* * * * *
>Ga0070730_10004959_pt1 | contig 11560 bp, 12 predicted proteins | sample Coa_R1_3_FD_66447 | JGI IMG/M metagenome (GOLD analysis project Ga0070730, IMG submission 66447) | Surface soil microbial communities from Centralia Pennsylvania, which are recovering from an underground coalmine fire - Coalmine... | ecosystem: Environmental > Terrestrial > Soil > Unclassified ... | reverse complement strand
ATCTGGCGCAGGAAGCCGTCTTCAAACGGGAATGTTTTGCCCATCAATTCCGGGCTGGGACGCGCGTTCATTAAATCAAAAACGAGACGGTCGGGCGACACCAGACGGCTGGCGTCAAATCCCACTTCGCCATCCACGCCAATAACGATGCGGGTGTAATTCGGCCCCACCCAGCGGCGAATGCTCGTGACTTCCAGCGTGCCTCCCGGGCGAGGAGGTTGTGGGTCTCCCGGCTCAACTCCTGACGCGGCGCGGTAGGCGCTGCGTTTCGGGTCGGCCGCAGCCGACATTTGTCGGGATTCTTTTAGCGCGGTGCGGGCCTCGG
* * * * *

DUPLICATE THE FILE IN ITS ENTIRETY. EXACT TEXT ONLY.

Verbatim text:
>Ga0070730_10004959_pt1 | contig 11560 bp, 12 predicted proteins | sample Coa_R1_3_FD_66447 | JGI IMG/M metagenome (GOLD analysis project Ga0070730, IMG submission 66447) | Surface soil microbial communities from Centralia Pennsylvania, which are recovering from an underground coalmine fire - Coalmine... | ecosystem: Environmental > Terrestrial > Soil > Unclassified ... | reverse complement strand
ATCTGGCGCAGGAAGCCGTCTTCAAACGGGAATGTTTTGCCCATCAATTCCGGGCTGGGACGCGCGTTCATTAAATCAAAAACGAGACGGTCGGGCGACACCAGACGGCTGGCGTCAAATCCCACTTCGCCATCCACGCCAATAACGATGCGGGTGTAATTCGGCCCCACCCAGCGGCGAATGCTCGTGACTTCCAGCGTGCCTCCCGGGCGAGGAGGTTGTGGGTCTCCCGGCTCAACTCCTGACGCGGCGCGGTAGGCGCTGCGTTTCGGGTCGGCCGCAGCCGACATTTGTCGGGATTCTTTTAGCGCGGTGCGGGCCTCGG